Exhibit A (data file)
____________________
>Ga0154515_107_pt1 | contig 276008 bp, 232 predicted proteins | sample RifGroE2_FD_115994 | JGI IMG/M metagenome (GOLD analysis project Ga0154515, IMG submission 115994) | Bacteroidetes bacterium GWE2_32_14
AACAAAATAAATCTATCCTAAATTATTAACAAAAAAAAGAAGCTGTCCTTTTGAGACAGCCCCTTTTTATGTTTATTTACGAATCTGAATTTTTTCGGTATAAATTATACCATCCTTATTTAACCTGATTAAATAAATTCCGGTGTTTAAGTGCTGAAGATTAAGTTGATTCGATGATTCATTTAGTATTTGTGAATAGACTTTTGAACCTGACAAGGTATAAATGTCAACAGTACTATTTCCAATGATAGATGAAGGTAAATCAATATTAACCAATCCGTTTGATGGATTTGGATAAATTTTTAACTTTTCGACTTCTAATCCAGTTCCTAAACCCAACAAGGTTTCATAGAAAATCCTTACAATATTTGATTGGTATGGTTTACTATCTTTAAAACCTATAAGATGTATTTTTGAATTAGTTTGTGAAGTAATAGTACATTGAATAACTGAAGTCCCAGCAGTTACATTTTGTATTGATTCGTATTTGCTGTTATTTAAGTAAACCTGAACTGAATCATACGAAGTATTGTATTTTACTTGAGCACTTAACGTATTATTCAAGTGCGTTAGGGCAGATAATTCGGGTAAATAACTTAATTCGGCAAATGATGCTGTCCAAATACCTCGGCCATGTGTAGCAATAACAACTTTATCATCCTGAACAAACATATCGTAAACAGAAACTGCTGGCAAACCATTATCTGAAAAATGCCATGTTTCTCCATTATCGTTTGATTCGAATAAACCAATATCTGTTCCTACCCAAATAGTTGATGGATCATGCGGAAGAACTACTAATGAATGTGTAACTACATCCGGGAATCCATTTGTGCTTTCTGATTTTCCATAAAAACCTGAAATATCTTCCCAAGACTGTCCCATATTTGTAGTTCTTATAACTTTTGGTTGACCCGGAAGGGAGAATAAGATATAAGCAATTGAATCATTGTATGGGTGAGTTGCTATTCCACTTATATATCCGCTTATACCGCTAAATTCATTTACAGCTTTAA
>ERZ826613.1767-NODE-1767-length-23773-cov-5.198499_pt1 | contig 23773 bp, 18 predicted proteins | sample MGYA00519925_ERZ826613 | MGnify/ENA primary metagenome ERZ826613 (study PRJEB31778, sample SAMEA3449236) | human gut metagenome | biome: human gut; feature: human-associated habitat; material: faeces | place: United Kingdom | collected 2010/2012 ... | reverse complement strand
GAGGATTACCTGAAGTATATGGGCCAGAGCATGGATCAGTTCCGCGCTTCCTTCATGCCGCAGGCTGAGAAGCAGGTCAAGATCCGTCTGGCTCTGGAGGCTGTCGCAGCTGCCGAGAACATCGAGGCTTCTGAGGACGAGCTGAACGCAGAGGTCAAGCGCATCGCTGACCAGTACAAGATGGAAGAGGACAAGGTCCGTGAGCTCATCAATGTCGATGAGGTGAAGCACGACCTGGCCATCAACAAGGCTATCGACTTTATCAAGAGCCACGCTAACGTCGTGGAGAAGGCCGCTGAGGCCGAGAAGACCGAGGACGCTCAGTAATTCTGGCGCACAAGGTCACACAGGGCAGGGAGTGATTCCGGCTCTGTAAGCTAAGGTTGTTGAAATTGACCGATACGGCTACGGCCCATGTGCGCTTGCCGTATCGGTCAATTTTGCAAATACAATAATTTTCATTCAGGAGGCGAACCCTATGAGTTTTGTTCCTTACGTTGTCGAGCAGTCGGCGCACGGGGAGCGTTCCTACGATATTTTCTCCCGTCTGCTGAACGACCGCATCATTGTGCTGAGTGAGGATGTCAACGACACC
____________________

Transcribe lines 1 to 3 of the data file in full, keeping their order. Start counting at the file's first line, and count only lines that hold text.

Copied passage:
>Ga0154515_107_pt1 | contig 276008 bp, 232 predicted proteins | sample RifGroE2_FD_115994 | JGI IMG/M metagenome (GOLD analysis project Ga0154515, IMG submission 115994) | Bacteroidetes bacterium GWE2_32_14
AACAAAATAAATCTATCCTAAATTATTAACAAAAAAAAGAAGCTGTCCTTTTGAGACAGCCCCTTTTTATGTTTATTTACGAATCTGAATTTTTTCGGTATAAATTATACCATCCTTATTTAACCTGATTAAATAAATTCCGGTGTTTAAGTGCTGAAGATTAAGTTGATTCGATGATTCATTTAGTATTTGTGAATAGACTTTTGAACCTGACAAGGTATAAATGTCAACAGTACTATTTCCAATGATAGATGAAGGTAAATCAATATTAACCAATCCGTTTGATGGATTTGGATAAATTTTTAACTTTTCGACTTCTAATCCAGTTCCTAAACCCAACAAGGTTTCATAGAAAATCCTTACAATATTTGATTGGTATGGTTTACTATCTTTAAAACCTATAAGATGTATTTTTGAATTAGTTTGTGAAGTAATAGTACATTGAATAACTGAAGTCCCAGCAGTTACATTTTGTATTGATTCGTATTTGCTGTTATTTAAGTAAACCTGAACTGAATCATACGAAGTATTGTATTTTACTTGAGCACTTAACGTATTATTCAAGTGCGTTAGGGCAGATAATTCGGGTAAATAACTTAATTCGGCAAATGATGCTGTCCAAATACCTCGGCCATGTGTAGCAATAACAACTTTATCATCCTGAACAAACATATCGTAAACAGAAACTGCTGGCAAACCATTATCTGAAAAATGCCATGTTTCTCCATTATCGTTTGATTCGAATAAACCAATATCTGTTCCTACCCAAATAGTTGATGGATCATGCGGAAGAACTACTAATGAATGTGTAACTACATCCGGGAATCCATTTGTGCTTTCTGATTTTCCATAAAAACCTGAAATATCTTCCCAAGACTGTCCCATATTTGTAGTTCTTATAACTTTTGGTTGACCCGGAAGGGAGAATAAGATATAAGCAATTGAATCATTGTATGGGTGAGTTGCTATTCCACTTATATATCCGCTTATACCGCTAAATTCATTTACAGCTTTAA
>ERZ826613.1767-NODE-1767-length-23773-cov-5.198499_pt1 | contig 23773 bp, 18 predicted proteins | sample MGYA00519925_ERZ826613 | MGnify/ENA primary metagenome ERZ826613 (study PRJEB31778, sample SAMEA3449236) | human gut metagenome | biome: human gut; feature: human-associated habitat; material: faeces | place: United Kingdom | collected 2010/2012 ... | reverse complement strand